These are only a couple examples, but I think that they speak to the fact that while Starbucks is a great success story, they have gotten away from the business practices that got them there.

  2. Peter

    Acts of kindness and generosity to strangers are only remarkable in a self-focused culture such as ours. In other cultures, for example, nomadic desert societies, these acts would not be seen as strange. Fortunately, not everyone in modern western culture views all of life through a lens of naked self-interest, as witnessed by the Open Source Software movement.

  3. Grant

    Peter, agreed, but that self focus has brought us riches (if you will forgive me another Miltonian moment). Thanks, Grant

  4. dilys

    Hello, Peter, let’s not romanticize distant cultures. In the Balkans, when I put out a lavatory paper roll in the, ahem, post-Socialist undersupplied ladies’ room, the next “patron” took it away with her, so she’d have plenty the rest of the day. And I go to church with lots of Arabs. Believe me, the generosity is lovely and only after you’ve been defined as part of the tribe. Strangers get bargained up! It’s no accident the Open Source movement originated in the prosperous societies (the US, was it?)

    But my point, having indulged that reaction, runs otherwise. The key to prosperity is the *motion* of the flow of goods and currency. I often think, if I pay my grocer $50, and he pays the laundry $50, and the laundress pays her doctor $50, and the doctor pays her son’s tutor $50, and so on … it’s *the same total $50;* the flow is everything.

    Generosity for the heck of it as described by Grant just adds even more motion that need not wait for an immediate exchange. Not to mention the good feeling that multiplies.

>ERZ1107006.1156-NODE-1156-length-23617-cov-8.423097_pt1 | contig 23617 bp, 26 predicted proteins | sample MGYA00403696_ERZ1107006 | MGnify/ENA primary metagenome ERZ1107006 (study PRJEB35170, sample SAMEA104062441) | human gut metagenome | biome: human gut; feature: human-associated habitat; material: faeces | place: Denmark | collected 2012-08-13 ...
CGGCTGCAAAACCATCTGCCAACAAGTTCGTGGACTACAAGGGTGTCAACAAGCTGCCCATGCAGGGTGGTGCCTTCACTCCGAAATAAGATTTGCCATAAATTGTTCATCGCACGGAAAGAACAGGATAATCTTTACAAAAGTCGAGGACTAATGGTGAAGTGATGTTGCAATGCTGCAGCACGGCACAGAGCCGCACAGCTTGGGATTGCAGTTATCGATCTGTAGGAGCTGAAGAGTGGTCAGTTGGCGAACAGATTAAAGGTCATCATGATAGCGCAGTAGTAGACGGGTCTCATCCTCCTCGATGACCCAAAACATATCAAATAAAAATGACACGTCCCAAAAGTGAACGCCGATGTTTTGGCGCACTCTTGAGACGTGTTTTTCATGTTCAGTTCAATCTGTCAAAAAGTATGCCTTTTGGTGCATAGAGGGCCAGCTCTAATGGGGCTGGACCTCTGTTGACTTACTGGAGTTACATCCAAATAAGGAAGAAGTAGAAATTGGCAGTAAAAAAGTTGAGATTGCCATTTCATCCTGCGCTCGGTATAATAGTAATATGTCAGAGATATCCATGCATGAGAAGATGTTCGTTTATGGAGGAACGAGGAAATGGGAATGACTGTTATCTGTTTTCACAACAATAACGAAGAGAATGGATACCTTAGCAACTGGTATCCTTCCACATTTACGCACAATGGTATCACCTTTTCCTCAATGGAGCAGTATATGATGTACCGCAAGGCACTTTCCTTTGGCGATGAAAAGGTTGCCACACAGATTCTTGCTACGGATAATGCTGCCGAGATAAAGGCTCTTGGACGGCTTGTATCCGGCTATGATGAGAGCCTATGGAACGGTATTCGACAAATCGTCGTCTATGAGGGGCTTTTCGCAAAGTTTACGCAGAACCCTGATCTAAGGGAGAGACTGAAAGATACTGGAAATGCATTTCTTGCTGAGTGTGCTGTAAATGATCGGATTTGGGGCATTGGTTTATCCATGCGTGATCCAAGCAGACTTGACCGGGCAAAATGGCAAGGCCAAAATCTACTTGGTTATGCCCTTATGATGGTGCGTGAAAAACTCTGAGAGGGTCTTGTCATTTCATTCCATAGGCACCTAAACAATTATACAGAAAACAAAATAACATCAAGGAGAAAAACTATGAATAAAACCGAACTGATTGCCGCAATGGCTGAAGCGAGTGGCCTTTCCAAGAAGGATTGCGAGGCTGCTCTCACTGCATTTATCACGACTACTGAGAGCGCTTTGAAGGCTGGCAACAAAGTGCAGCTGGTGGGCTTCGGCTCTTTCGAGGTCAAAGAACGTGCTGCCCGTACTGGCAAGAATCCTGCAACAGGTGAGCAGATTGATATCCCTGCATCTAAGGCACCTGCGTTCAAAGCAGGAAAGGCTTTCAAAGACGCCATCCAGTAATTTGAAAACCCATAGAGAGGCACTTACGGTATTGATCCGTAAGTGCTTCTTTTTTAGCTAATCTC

And I think commercially *pretending* it’s a “pass-it-on” stinks. Better a coupon that tells the story and then fudges a little: “And in that spirit we want you to…” I catch them inventing a heartwarming imaginary scenario to involve me in, and they’re my economic history.

  5. D. Archer

    To the extent that other businesses and people might benefit from similar acts of generosity, it’s worth saying that Starbucks deals in low cost, high volume products. Is there a way to tender an act of generosity to a customer, or someone else, if you sell electronics, furniture, software, or other products or services that are expensive, low volume, and indvisible?
    In short, to what extent are generosity and reciprocity scalable?

  6. Grant

    D. Archer, good point, even when the product in question is a washing machine, the “reciprocal” could still be a cup of coffee or something equally portable. Best, Grant

    Kevin, yes, we are a miracle of perfect strangers. Thanks, Grant

  7. M E-L

    “It is not entirely ethical to create the impression that a free coffee comes from someone else when in fact it comes from Starbucks.” It’s also a potential disaster. The beauty of the “Starbucks moment” came from its _authenticity_. Try and fake that, in this age of the Blog Panopitcon, and you’ll get burned. See for instance Court TV’s attempt at an “authentic” story that turned out to be a fake, hawking their TV show:

  8. Grant

    M E-L, I think the thing to do here is to give out a free coffee. If someone asks, it’s from Starbucks. If they don’t ask, they are free to assume what they will. I wasn’t advocating deception, but arguing against it. Best, Grant

  9. M E-L

    OK, I misread “Why not give the barista the opportunity to hand out free coffee as if they were passing along someone else’s generosity”. Sorry ’bout that.

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  11. Calle & Company

    Not to rain on the parade, but if this is/was an innovation then why has Starbucks stopped growing and why are they closing 600 stores today? The last time the stock peaked at around $40 was May 5, 2006 and it never bounced back. It’s around $18 now. Innovation is something that takes a company like Starbucks back to the day when the stock sold for around $22, grew to $44, split than repeated the same cycle all over again.